Wednesday, October 31, 2007

Voice of Crow

by Jeri Smith-Ready
My wife and I couldn't wait to read Voice of Crow. The book takes up where Eyes of Crow left off, evolving from a coming-of-age story into a more expansive tale that follows many characters and many twists. The fragile happy ending that Rhia, Marek and others earn in the first book comes under threat as they face inevitable internal and external conflicts following their battle with the Descendants.

Smith-Ready introduces new levels of complexities, including prisoners of war on both sides and a journey into the very heart of enemy territory. As the Asermons and Kalindons learn first-hand about the strange land to the south, there's a growing sense that the Ilion attack may have only been the beginning.

Voice of Crow introduces some wonderful new characters and relationships while continuing to follow those we grew to love in the first book. Smith-Ready does a marvelous job of keeping the characters real, while adding depth and scope to the story. Part of that depth comes from including some characters who don't fit perfectly into their given societies, and we were impressed with the book's skillful and sympathetic exploration of issues like homosexuality, disability and post-traumatic stress disorder. We can't say more, for fear of giving away surprises. Great stuff!

Monday, October 29, 2007


by Richard K. Morgan
A few years ago, I attended a talk by Richard Wrangham about the origins of human violence. He proposed the idea that we humans had been domesticating ourselves, over tens of thousands of years, much the way a group of wolves domesticated themselves into dogs. Richard K. Morgan seems to have latched onto this idea, and it led to his latest novel, Thirteen, taking place in a world dealing with the fallout of rampant genetic modification. Turns out that mucking about with human DNA maybe wasn't such a great idea, and most of the products of those experiments have either been killed off or relegated to the margins of society. Carl Marsalis, whose genetic modifications were sponsored by the military, is a "thirteen," created to be a throwback, undoing thousands of years of human domestication. This doesn't make him an evil person, but he has no compulsion to fit into society, and no hesitation about using violence to solve problems. This doesn't endear him to many human beings, most of whom either want to see him dead or to use him for their own purposes. Towards the beginning of the book, he's sprung out of a Florida jail to help hunt down a serial killer -- another thirteen. I don't read a lot of books that are this action-packed and suspenseful. A great ride, with a thoughtful premise.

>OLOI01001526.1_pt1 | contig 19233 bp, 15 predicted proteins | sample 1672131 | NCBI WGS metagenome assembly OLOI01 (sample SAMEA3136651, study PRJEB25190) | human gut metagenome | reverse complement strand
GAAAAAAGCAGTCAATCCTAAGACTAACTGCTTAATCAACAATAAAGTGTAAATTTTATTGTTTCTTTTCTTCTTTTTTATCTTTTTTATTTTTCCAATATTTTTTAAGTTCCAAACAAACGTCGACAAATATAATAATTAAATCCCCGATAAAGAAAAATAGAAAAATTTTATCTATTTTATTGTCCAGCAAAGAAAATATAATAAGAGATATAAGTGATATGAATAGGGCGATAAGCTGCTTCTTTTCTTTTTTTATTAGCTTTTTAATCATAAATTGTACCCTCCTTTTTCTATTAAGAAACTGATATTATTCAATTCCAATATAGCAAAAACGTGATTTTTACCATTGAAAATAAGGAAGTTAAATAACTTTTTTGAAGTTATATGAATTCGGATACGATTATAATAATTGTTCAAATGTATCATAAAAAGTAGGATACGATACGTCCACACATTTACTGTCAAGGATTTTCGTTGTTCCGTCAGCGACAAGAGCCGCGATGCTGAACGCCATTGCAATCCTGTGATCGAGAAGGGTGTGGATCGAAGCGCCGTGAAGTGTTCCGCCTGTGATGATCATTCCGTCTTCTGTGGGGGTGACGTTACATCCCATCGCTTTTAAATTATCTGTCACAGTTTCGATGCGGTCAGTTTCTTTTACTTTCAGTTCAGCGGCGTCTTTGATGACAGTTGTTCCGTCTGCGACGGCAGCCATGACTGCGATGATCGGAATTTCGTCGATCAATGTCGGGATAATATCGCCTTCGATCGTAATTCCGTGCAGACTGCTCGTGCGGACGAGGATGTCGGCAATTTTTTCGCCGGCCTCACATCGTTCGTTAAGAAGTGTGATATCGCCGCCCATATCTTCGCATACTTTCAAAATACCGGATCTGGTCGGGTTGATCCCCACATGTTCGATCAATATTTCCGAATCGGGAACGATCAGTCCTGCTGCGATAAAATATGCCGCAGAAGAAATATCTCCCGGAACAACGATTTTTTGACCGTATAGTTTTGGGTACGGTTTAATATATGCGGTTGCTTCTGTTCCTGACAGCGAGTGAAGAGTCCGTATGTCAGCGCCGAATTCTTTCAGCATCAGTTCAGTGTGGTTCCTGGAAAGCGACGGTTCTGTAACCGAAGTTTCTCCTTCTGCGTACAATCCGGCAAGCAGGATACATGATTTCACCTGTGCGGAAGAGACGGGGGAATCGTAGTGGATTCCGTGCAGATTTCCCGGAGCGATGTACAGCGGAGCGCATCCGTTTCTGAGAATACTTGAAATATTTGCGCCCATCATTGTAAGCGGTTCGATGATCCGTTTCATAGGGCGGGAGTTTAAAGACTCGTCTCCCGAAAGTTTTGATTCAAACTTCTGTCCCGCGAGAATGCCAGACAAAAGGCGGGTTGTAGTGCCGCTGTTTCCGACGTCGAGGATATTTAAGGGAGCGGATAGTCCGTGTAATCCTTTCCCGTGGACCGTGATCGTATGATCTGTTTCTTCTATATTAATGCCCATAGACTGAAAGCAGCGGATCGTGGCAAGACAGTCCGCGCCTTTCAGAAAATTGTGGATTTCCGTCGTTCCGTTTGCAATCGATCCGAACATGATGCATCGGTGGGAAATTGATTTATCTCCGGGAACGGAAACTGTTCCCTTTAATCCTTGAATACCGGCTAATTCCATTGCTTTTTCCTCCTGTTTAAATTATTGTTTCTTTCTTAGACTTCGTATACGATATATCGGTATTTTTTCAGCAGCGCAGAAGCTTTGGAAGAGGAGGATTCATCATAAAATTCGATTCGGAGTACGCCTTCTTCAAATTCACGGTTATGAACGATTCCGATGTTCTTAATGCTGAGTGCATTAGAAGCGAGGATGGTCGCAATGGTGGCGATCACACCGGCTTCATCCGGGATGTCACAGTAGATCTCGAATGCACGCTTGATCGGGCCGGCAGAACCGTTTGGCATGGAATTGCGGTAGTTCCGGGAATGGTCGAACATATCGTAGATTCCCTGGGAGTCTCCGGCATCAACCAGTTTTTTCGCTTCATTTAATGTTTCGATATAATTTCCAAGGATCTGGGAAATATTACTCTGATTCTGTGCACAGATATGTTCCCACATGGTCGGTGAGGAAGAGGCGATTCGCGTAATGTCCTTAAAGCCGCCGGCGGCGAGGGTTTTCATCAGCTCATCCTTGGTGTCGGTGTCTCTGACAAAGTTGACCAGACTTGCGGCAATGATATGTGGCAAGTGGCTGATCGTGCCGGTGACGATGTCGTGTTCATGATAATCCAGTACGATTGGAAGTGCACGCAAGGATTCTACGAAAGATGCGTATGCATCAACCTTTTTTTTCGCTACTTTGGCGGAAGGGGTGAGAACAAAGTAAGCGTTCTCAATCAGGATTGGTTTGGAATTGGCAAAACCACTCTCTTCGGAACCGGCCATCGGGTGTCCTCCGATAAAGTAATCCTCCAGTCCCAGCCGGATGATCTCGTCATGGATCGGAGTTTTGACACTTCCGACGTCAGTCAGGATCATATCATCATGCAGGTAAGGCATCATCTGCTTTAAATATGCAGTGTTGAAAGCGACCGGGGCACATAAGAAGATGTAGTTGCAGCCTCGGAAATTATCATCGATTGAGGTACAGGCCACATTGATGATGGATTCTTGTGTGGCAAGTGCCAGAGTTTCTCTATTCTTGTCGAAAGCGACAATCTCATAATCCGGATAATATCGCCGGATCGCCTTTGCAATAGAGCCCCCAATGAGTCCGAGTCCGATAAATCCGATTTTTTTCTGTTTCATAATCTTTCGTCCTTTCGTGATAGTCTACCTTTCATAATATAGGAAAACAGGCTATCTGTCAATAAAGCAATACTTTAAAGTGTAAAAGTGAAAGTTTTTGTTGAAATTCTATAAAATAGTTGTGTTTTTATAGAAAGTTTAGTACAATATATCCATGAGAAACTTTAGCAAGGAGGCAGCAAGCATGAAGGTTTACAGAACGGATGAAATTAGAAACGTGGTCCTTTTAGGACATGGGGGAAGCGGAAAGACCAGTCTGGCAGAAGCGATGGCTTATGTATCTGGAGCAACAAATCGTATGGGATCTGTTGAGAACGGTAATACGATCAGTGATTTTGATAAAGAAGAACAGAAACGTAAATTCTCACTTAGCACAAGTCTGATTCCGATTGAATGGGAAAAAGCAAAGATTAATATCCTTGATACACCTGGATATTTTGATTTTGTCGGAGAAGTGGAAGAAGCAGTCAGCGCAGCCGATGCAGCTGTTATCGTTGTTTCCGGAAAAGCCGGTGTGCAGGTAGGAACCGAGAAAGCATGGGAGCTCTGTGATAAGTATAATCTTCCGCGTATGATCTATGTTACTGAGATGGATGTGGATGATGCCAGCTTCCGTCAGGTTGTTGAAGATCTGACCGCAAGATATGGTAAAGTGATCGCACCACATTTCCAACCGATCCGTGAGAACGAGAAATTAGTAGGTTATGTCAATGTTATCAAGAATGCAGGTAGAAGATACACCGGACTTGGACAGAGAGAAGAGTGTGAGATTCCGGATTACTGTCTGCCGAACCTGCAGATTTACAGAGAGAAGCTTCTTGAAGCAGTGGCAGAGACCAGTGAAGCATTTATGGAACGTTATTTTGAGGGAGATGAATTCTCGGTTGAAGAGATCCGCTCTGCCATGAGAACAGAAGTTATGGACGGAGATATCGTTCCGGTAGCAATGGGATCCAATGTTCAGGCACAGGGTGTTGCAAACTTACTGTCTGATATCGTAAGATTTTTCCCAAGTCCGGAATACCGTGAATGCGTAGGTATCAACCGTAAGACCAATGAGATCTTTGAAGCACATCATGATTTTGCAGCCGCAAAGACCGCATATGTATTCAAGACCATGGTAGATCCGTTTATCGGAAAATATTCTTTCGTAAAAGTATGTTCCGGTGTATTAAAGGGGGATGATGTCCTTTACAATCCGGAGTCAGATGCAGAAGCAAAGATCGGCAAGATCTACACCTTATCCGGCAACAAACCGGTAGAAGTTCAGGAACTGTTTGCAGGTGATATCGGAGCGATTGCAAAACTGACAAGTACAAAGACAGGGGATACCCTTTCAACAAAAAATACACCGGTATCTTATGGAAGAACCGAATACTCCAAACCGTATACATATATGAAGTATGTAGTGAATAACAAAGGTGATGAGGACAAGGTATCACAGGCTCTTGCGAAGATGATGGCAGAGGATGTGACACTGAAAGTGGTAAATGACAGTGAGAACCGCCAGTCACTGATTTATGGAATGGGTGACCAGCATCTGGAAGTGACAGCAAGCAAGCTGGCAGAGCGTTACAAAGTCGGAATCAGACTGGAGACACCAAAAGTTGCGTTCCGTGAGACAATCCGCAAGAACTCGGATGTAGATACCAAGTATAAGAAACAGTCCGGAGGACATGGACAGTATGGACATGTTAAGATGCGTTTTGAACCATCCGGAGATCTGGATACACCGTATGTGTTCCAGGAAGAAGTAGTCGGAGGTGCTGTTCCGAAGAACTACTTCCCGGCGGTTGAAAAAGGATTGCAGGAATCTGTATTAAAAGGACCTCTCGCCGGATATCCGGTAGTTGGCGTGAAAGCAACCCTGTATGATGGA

Friday, October 12, 2007

The Arrival

by Shaun Tan
For many of us who grew up in the USA, it's not easy to imagine the immigrant experience. When we travel the world, we often see signs in English, posters for American movies, American restaurants or at least American foods. Shaun Tan, whose parents immigrated from Malaysia to Australia, has created a beautiful analogy in his new graphic novel, The Arrival. Using no words, but 120 pages of breathtaking pencil drawings, Tan creates a world completely foreign to the reader, and brings his hopeful immigrant into it. The writing is unfamiliar, but that's just the beginning. The city, the birds and animals, the food, the local customs, everything the immigrant encounters is strange, daunting, but also wondrous. We watch as he slowly makes his way, registering with the state, finding shelter, finding work, making friends, saving money to send home to his own family, in hopes that they will soon join him. It's an old and universal story, but Tan has brought it home beautifully.

Friday, October 05, 2007

The Brief Wondrous Life of Oscar Wao

by Junot Diaz
What first grabbed me about Diaz' novel was the voice. This is the voice of a friend of yours, telling you about a friend of his. It's immediate, slangy, spanglish, and full of sci-fi references. Besides the voice, you learn little about the narrator until later in the story; all you know is that he can spin a great story, and that he loved Oscar Wao. Oscar is a 400-pound sci-fi fan from the Dominician Republic, living in New Jersey with his mom and sister. Though Dominican men have a reputation as being especially good with "the ladies," Oscar is a hopeless case, as his friends and family often remind him, unless he changes his ways. Years go by, and he still hasn't had his first kiss. As the novel delves into the family history, you start to understand that maybe there's something more sinister at work. Could Oscar just be the latest victim of the family curse? How could Dominicans, who live on the first place Christopher Columbus set foot on in the Americas, NOT believe in curses? How could Oscar's family, who barely survived one of the bloodiest dictatorships in history, start a new life, scot-free? The Brief Wondrous Life of Oscar Wao, with its mix of hipster style and melancholic magic realism, knocked me out.